Think about your closest friends. If you needed something right now, they’d be there for you, right? And if they needed something, you’d be there for them. Also, you don’t expect them to do the very same things that you do. They need different things, and can do different things.
Mutual aid and solidarity are not abstract principles. They’re the foundation of friendship, and you’re already really good at it. In fact, solidarity networks are radical friendships.
Also, you don’t agree with everything your friends think, believe, or do. Maybe they vote differently, have different views on capitalism or religion or politics. But that doesn’t stop your friendship, because friendship isn’t based on those things. Neither are solidarity networks.
Think of a friend of yours who is as worried as you are about the way things are, hopefully someone who lives near you. Then, talk to them about what they need right now. They’re probably pretty upset after this election if they live in America, they could probably use a kind ear.
Ask them if they’d be willing to do something together to change stuff. Show them this essay if that helps. And then, together, talk about what you need from each other, what you can give to each other, and what you might be able to do together.
This may be an awkward conversation at first. Many people are not used to thinking of friendship this way. We take our friendships for granted, get lost in passivity of internet communication and the weight of the world’s sorrows. But if you want to build something better, this will be your first step.
Don’t worry, though. This is the easy part. They’re your friends, after all.
2. Think about bodily and emotional needs
(DON’T SKIP THIS STEP!)
Another thing capitalism’s been good at is distracting us from our bodies and emotions. We are often in our heads, thinking huge thoughts, worrying, fretting, plotting. So it’s no surprise that so many people right now have been asking some very scary questions for the first time about how they’ll survive all the chaos and violence as empire crumbles.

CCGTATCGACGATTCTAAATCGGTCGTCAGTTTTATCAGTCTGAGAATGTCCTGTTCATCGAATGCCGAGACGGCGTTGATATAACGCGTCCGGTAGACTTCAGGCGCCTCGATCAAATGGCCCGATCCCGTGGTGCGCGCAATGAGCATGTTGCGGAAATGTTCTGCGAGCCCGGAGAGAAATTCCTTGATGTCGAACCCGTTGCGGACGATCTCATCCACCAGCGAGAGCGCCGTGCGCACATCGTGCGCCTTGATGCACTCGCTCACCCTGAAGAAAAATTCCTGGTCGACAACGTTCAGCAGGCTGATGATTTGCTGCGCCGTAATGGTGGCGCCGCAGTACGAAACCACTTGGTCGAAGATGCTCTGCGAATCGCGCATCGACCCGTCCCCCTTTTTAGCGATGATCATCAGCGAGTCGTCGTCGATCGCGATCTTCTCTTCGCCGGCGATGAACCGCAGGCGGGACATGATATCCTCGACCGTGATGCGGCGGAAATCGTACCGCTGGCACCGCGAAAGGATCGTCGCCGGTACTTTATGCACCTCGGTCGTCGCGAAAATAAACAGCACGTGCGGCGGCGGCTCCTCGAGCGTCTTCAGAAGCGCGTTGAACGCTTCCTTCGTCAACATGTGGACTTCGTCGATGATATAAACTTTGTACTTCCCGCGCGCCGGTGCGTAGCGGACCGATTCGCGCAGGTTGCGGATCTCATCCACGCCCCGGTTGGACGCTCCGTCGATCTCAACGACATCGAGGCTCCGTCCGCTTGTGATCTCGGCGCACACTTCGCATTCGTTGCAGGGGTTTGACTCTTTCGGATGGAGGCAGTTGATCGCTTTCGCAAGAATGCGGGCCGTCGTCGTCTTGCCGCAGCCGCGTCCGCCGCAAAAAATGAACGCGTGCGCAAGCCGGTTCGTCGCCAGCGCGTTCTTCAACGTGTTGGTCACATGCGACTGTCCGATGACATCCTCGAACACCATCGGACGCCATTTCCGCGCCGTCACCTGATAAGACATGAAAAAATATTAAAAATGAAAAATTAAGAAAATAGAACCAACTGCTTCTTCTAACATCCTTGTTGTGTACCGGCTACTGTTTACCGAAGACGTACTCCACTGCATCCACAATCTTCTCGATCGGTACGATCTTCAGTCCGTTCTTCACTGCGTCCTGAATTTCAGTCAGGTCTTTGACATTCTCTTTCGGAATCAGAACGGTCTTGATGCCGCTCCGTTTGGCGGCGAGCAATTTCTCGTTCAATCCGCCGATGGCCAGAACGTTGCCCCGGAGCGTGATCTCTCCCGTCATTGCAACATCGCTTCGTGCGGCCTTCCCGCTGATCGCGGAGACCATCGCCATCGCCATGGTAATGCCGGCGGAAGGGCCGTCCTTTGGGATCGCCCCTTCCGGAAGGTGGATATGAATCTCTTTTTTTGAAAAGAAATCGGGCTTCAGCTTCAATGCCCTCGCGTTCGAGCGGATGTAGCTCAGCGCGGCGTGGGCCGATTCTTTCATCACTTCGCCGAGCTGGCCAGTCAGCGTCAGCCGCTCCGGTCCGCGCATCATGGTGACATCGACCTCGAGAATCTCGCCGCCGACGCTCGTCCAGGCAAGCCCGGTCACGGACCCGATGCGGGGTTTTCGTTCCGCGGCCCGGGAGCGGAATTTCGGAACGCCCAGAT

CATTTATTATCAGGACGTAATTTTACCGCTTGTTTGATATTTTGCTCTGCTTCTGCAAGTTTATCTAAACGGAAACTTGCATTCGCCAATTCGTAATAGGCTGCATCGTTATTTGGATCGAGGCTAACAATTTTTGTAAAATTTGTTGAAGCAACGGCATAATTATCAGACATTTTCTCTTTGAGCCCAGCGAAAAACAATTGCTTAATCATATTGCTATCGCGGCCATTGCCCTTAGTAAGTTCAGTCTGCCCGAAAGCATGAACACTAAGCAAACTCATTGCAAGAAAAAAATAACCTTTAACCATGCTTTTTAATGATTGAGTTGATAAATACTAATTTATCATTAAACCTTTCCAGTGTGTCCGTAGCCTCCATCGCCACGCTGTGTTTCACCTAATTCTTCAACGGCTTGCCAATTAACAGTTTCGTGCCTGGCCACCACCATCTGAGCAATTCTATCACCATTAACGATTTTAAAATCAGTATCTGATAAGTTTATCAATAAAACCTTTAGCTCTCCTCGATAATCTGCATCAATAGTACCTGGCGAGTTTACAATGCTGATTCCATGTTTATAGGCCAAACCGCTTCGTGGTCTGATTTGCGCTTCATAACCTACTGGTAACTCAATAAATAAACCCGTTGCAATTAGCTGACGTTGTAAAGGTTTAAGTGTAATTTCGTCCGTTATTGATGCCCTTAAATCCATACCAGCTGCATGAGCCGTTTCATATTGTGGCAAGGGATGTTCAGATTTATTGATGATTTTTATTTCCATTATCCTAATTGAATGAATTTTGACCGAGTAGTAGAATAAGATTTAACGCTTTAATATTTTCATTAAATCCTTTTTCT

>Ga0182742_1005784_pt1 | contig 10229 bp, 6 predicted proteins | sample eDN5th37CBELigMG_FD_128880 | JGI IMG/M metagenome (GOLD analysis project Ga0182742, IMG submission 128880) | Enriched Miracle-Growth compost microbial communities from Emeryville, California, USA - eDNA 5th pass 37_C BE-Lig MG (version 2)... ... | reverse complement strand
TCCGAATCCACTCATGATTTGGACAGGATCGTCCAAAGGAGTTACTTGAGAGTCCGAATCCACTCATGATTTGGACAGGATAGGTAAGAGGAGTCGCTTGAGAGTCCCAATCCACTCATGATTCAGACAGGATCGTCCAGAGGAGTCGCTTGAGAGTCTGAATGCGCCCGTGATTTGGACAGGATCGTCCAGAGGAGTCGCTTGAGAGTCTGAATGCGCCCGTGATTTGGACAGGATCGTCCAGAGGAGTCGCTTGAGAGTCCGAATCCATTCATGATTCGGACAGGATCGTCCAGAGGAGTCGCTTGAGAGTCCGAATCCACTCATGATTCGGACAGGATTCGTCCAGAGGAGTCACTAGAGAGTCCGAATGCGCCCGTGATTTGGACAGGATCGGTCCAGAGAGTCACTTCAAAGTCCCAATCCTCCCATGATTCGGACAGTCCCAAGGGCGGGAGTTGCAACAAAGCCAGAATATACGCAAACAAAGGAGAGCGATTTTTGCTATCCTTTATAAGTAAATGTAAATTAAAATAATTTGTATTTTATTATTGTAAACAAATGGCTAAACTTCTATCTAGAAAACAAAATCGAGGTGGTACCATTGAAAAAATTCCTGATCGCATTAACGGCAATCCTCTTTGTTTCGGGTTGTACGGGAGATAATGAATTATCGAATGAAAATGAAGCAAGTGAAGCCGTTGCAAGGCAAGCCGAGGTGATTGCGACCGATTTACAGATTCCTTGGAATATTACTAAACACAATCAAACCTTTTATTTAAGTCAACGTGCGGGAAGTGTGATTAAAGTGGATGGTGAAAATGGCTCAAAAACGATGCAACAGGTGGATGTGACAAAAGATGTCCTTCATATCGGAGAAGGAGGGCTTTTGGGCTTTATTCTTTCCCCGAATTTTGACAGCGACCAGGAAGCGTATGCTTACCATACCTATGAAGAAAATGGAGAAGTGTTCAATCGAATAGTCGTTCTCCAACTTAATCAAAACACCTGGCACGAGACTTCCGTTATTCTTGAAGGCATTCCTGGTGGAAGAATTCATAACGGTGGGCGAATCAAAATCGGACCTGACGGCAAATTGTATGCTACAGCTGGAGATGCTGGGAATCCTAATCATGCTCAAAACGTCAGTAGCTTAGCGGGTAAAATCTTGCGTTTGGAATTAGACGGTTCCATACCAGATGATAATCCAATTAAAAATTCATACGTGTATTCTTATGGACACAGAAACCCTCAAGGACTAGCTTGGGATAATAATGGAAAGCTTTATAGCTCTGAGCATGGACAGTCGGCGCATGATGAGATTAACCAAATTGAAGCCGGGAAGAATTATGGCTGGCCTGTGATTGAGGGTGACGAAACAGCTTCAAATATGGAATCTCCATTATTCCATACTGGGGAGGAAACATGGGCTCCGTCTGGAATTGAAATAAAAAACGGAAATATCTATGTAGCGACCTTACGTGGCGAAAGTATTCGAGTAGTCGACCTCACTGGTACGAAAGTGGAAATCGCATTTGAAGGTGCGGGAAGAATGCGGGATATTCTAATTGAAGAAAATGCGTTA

Ask the following questions of yourself first:
What do you need to survive? Where does your food come from, your medicine, your shelter? How secure is all of that? What might happen if the way of getting that is disrupted?
What do you need to feel safe? How many of the comforts in your life are only things that get you through the misery of your job? How much do you rely on police and the government for your bodily protection? What happens if that goes away?
How do you deal with fear? Do you tend to shut down when crises happen, or do you put off emotions until the crisis is over? How do you manage panic, anxiety, depression, and despair? Do you rely on external sources (medications, entertainment, your friends and family) to get you through bad stuff, and what happens if they are not available in a crisis?
What resources do you have? Do you have savings? A home, a car, other things that you might need if things get awful? Are you currently reliant on government income or benefits? What happens if those are taken away from you? Do you have any skills that don’t pay the bills but could directly benefit someone in need?
How do you care for yourself? Do you sometimes overextend your energy and resources? Are you good at communicating to people who support you when you need their help? Do you have trouble setting boundaries with people whom you support?